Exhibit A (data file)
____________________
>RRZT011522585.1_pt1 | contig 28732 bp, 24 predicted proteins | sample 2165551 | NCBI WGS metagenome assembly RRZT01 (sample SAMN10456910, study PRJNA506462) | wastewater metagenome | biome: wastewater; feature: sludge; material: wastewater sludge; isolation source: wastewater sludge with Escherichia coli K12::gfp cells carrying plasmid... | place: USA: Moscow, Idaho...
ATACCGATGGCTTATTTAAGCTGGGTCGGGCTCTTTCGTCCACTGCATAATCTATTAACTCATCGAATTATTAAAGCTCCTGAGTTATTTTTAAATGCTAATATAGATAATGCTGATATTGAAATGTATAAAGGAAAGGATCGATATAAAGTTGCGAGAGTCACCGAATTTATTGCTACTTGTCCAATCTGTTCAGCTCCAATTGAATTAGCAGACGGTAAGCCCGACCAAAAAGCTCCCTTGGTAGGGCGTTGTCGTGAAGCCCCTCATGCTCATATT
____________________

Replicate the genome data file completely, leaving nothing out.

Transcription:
>RRZT011522585.1_pt1 | contig 28732 bp, 24 predicted proteins | sample 2165551 | NCBI WGS metagenome assembly RRZT01 (sample SAMN10456910, study PRJNA506462) | wastewater metagenome | biome: wastewater; feature: sludge; material: wastewater sludge; isolation source: wastewater sludge with Escherichia coli K12::gfp cells carrying plasmid... | place: USA: Moscow, Idaho...
ATACCGATGGCTTATTTAAGCTGGGTCGGGCTCTTTCGTCCACTGCATAATCTATTAACTCATCGAATTATTAAAGCTCCTGAGTTATTTTTAAATGCTAATATAGATAATGCTGATATTGAAATGTATAAAGGAAAGGATCGATATAAAGTTGCGAGAGTCACCGAATTTATTGCTACTTGTCCAATCTGTTCAGCTCCAATTGAATTAGCAGACGGTAAGCCCGACCAAAAAGCTCCCTTGGTAGGGCGTTGTCGTGAAGCCCCTCATGCTCATATT